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Nicolais: Colorado’s judicial system is broken. Can Chief Justice Boatright fix it?

Colorado’s chief justice has developed skills that should help him guide the judicial branch through its current crisis

An emotional Colorado Chief Justice Brian Boatright addressed the legislature and the people of Colorado on Thursday.

The judicial branch has been battered by allegations ranging from discrimination to sexual assault and coverups, and now massive cracks in the ivory tower of the judicial branch threaten to crumble its reputation and Coloradans’ faith in the institution.

Finding a path forward falls to the new chief justice installed only a few weeks ago.

Mario Nicolais

Before Boatright donned the robes of our state’s top court in 2011, he helped lead the Court Appointed Special Advocate (CASA) program for children in Jefferson County. An overriding principle for CASA is to help bring families broken by terrible circumstances back together. 

The patience and skills he developed working with CASA should benefit him greatly as he deals with the firestorm engulfing the judicial branch today.

He did not shy away from the misconduct allegations or their ramifications. Instead, he took responsibility. Acknowledging the problem exists and must be dealt with is the critical first step, whether for a family member hoping to reunite with their children or a judiciary wanting to regain the trust of the people.

Of course, first steps are always hard.

Just as parents struggling with substance use disorders or domestic violence often take years to admit a problem exists, the court itself has avoided accountability for a prolonged period. Only the extraordinary efforts of investigative journalists at The Denver Post uncovered the pattern of misconduct and subsequent coverups.

READ: Colorado Sun opinion columnists.

Until very recently, the judicial branch fought to keep a damning memo from public scrutiny. The memo outlined allegations made by former Judicial Department chief of staff Mindy Masias and subsequent investigative findings. Keeping it secret — and Masias quiet — seems to have been the impetus behind a multimillion-dollar contract awarded to Masias when she left the department.

That is precisely the type of action that turns a tragic event into a corrosive pattern. And it is the pattern that destroys lives and institutions.

Boatright’s innate understanding of that truism may make him the perfect person for the moment. He knows that difficult steps must be taken toward recovery, but it is just as important to provide the resources to complete the journey.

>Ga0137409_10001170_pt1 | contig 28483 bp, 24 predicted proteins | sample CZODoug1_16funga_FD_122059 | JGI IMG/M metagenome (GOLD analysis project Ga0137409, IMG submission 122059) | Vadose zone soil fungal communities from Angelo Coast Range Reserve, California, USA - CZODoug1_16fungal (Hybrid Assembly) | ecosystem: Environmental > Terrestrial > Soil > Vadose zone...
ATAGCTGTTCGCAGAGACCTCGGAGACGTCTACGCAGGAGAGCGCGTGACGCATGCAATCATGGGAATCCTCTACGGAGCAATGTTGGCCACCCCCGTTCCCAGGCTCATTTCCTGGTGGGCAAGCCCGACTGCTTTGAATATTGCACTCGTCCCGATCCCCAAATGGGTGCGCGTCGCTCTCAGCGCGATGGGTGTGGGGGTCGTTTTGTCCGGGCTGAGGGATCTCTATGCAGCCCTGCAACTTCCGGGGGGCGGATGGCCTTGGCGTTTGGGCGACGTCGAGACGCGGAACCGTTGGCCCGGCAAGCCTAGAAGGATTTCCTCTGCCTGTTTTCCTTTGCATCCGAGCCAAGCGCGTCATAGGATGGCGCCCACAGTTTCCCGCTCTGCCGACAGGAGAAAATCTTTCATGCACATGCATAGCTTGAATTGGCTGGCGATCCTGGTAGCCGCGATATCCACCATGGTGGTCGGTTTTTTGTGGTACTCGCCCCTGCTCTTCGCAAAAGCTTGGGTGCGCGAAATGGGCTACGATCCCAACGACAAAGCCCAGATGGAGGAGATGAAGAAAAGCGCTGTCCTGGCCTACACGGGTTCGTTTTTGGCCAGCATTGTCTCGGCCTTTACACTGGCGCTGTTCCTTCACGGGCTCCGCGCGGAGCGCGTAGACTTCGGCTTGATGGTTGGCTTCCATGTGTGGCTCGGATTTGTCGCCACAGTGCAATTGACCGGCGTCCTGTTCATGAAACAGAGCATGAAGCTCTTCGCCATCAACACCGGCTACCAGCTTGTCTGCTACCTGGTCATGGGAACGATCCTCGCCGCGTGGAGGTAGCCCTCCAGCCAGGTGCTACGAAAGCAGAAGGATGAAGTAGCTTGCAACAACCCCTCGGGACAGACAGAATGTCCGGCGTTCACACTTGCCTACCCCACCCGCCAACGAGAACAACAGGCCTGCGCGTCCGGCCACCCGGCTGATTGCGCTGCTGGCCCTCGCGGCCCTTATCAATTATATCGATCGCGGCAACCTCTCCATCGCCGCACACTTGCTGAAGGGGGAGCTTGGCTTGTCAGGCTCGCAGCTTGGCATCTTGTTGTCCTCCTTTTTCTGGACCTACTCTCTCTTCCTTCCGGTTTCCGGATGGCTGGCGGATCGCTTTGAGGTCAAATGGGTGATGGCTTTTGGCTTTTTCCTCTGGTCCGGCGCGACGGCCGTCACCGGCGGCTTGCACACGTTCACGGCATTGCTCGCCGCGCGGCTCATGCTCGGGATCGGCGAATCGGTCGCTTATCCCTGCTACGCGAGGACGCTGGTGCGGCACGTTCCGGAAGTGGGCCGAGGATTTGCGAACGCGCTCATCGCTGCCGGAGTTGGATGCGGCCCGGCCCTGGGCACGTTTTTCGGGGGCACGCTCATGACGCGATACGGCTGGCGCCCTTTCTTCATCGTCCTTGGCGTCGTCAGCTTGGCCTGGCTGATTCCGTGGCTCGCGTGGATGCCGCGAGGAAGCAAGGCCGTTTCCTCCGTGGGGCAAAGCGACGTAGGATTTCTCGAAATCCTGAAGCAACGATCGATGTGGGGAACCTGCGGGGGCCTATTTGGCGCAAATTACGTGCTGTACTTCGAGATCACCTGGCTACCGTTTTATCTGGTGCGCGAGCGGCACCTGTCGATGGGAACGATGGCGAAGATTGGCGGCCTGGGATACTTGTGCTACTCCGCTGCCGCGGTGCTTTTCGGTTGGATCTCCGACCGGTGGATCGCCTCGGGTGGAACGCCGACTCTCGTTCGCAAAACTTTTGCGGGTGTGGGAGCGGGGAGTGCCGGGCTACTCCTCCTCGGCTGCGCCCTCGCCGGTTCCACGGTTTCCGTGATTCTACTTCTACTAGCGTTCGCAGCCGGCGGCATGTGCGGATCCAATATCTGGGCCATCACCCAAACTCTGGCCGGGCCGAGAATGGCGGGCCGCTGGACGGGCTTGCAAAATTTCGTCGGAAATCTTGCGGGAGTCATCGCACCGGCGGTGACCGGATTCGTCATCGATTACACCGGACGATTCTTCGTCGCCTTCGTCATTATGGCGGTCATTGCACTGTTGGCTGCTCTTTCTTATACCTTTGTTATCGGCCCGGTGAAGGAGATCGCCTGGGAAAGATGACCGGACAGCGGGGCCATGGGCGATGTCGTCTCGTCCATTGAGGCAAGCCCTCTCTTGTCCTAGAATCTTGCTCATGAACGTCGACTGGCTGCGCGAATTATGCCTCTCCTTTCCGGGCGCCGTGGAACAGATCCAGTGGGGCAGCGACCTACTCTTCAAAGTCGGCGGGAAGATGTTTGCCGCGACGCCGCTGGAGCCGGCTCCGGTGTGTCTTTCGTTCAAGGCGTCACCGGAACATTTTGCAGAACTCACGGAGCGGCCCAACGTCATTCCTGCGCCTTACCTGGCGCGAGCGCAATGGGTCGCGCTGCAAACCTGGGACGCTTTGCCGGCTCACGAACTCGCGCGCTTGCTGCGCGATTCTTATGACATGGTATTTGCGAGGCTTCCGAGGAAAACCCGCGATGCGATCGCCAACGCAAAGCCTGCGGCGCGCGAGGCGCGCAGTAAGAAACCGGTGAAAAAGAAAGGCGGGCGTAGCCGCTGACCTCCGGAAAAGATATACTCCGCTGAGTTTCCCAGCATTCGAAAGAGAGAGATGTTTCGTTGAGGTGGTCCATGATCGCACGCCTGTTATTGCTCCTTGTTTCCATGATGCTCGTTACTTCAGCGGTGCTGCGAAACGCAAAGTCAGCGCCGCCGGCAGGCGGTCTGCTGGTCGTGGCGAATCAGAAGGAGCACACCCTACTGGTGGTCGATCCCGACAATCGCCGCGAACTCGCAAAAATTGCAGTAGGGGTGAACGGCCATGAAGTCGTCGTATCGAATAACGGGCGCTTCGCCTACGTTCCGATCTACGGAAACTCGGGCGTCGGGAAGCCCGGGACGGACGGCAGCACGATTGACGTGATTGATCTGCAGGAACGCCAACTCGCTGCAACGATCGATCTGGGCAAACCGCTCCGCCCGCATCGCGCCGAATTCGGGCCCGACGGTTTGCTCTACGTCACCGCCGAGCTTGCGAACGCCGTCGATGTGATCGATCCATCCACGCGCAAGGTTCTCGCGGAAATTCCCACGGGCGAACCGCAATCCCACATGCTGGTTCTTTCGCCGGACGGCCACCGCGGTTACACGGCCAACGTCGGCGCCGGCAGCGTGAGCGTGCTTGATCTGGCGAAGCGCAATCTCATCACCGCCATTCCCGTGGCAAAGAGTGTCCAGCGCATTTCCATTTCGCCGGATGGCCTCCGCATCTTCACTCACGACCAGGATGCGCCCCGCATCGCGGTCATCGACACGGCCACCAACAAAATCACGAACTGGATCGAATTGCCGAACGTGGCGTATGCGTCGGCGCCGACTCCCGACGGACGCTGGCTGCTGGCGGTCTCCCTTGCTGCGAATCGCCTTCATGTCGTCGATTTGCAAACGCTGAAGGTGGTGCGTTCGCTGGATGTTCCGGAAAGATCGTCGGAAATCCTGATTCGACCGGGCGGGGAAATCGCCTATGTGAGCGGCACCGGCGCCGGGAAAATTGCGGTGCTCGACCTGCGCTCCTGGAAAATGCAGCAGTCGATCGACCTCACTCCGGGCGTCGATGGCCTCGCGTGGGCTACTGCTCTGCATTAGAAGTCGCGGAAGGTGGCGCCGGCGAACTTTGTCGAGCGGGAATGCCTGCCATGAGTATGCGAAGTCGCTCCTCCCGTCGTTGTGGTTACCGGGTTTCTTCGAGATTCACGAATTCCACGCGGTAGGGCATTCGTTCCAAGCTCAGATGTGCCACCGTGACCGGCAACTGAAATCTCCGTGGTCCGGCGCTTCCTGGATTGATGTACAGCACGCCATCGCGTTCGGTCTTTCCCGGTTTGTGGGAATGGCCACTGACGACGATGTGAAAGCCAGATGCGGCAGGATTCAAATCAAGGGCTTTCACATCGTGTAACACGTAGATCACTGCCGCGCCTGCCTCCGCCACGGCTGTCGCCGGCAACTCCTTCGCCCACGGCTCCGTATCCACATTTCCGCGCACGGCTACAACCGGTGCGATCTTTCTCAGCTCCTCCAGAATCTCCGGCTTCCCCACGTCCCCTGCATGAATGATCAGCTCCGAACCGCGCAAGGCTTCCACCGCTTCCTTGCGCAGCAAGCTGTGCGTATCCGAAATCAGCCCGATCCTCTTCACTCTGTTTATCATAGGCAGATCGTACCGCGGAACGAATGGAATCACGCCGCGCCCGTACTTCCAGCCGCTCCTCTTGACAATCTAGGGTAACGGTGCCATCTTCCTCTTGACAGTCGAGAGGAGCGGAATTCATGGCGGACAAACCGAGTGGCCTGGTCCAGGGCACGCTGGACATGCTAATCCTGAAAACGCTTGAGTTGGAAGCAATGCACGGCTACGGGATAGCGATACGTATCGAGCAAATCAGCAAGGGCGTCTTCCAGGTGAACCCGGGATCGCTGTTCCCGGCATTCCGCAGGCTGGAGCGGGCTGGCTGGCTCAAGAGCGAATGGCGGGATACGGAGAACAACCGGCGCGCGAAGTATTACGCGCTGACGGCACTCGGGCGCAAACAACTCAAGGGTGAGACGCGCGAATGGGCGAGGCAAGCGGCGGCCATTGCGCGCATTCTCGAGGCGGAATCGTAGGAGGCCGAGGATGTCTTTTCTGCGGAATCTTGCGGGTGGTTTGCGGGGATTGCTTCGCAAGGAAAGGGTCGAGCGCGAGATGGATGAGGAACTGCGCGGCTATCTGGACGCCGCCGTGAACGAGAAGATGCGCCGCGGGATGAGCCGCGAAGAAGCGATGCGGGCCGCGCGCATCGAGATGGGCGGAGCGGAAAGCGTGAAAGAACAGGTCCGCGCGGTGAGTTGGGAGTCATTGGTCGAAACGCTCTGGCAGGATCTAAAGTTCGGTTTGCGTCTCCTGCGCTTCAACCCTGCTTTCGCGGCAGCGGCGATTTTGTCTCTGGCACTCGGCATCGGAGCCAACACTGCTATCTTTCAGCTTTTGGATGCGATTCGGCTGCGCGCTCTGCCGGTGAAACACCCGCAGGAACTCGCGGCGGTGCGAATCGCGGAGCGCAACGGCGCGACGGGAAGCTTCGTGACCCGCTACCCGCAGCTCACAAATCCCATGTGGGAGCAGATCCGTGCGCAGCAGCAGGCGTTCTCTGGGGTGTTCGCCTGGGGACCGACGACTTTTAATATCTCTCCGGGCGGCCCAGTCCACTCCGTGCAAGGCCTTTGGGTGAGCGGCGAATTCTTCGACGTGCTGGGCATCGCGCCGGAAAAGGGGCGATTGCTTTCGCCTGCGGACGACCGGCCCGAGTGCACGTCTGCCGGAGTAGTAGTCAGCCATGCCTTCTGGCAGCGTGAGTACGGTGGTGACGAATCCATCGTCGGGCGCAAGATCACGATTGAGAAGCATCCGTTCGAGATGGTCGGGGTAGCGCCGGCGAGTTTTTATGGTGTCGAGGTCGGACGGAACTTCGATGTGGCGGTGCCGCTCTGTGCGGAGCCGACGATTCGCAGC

Asking for an independent investigation by the other branches of government was both wise and necessary. Given the pervasive nature of attempts within the judiciary to shield itself from disclosure, an internal investigation would have never been credible. 

To the contrary, the best-case scenario would be for the members of the panel to include judicial skeptics willing to dig deep into the cloistered judicial branch and root out any semblance of malfeasance. Rot that has festered for years sends tentacles deep into its host; each one must be found and ripped out.

Flagellation by co-equal branches will only be the beginning. Once the curative light of a thorough investigation has come, the cavities and voids left behind must be filled. Boatright’s commitment to increased diversity should help. Though it will never cover the scars left by this moment, once allowed to set that diversity should make foundation far stronger than the one that crumbled behind a false façade.

Boatright should also insist on more open and transparent disciplinary proceedings. While that will be difficult given the protections in the state constitution, it is not impossible. Given that the greatest casualty — except for the individual victims of misconduct — has been to the public perception of the judiciary, increased transparency is a requisite part of the solution.

People make terrible errors, and powerful institutions are no different. Those errors can spiral out of control quickly. Fixing the problems always takes exponentially more time and dedication.

Colorado Chief Justice Boatright has seen plenty of people go through this journey. Hopefully, that will help set him up for success as he guides the judicial branch along that path. It is important for both the institution and for the state as a whole.


Mario Nicolais is an attorney and columnist who writes on law enforcement, the legal system, health care and public policy. Follow him on Twitter: @MarioNicolaiEsq


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